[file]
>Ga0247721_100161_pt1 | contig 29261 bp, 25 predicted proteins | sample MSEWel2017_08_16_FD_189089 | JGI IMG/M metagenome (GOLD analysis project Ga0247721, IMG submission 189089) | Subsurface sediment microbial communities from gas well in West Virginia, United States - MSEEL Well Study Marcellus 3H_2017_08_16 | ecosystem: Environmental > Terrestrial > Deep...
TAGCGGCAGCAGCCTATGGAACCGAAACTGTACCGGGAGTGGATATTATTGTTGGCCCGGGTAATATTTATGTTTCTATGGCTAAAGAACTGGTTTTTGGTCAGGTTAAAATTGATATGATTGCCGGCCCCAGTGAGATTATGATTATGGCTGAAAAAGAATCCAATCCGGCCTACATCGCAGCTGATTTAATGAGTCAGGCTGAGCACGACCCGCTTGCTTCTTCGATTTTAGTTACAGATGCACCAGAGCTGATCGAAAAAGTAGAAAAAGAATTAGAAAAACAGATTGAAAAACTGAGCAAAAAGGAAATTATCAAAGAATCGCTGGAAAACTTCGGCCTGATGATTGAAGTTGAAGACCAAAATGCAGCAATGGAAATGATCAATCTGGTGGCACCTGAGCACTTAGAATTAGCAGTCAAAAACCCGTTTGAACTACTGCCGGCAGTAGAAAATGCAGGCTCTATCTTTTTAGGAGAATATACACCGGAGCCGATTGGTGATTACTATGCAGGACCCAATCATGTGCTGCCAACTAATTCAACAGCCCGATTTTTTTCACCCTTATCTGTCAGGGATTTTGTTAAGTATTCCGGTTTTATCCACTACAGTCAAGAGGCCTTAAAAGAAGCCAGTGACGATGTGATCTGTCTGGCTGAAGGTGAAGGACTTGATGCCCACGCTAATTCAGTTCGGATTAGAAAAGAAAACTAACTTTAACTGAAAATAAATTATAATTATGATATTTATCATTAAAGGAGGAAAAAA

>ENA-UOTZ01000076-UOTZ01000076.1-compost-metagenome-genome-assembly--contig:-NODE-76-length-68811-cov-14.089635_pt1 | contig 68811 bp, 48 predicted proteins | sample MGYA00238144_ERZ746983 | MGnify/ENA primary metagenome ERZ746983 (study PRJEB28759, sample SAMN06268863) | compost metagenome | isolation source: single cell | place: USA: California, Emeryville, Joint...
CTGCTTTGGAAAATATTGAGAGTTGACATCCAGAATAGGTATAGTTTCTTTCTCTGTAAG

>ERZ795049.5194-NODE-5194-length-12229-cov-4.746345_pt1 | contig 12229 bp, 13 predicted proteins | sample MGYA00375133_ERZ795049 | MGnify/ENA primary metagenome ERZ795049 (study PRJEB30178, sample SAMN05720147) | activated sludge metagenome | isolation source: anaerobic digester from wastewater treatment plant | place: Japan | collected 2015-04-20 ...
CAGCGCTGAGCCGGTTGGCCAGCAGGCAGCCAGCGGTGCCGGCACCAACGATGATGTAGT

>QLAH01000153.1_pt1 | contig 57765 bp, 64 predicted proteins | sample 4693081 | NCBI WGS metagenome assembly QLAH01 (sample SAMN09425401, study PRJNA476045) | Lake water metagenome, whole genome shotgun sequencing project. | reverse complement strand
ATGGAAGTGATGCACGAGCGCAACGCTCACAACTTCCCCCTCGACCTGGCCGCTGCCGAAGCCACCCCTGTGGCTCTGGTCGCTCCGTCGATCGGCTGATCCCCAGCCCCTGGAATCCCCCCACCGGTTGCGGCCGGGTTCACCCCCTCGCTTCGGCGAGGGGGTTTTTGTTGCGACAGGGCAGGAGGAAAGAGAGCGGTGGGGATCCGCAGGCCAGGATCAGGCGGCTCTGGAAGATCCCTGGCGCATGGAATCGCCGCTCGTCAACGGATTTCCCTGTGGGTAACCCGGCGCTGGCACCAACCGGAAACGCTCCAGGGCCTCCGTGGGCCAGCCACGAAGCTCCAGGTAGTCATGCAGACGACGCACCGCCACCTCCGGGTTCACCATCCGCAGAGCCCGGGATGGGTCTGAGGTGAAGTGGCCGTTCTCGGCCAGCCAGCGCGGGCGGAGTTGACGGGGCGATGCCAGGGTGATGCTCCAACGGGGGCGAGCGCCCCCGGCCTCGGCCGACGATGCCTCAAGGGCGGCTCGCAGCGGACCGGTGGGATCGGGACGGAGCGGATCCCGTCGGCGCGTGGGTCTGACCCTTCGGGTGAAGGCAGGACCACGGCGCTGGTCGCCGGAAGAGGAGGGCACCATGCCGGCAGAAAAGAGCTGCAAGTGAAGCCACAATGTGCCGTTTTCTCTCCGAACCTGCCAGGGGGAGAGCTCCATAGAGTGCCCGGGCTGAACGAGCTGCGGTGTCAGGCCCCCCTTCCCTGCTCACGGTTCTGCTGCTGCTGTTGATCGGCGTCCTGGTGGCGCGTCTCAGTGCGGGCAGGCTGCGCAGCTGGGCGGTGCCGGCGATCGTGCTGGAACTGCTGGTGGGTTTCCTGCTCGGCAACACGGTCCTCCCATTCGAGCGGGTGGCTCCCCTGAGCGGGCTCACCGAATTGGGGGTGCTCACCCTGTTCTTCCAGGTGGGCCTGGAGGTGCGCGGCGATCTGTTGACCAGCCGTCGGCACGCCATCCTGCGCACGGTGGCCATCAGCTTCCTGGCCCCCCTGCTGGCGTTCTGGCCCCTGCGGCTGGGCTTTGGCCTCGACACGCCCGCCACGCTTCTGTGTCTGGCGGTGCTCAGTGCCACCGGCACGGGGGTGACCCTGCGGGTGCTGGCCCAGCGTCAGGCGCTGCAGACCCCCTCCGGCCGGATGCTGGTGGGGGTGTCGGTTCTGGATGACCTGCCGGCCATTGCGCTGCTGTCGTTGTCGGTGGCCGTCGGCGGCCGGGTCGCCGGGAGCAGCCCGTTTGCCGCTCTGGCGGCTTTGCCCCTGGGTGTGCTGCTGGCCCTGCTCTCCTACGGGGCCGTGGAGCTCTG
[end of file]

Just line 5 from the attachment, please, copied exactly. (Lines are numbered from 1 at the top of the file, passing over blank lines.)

>ERZ795049.5194-NODE-5194-length-12229-cov-4.746345_pt1 | contig 12229 bp, 13 predicted proteins | sample MGYA00375133_ERZ795049 | MGnify/ENA primary metagenome ERZ795049 (study PRJEB30178, sample SAMN05720147) | activated sludge metagenome | isolation source: anaerobic digester from wastewater treatment plant | place: Japan | collected 2015-04-20 ...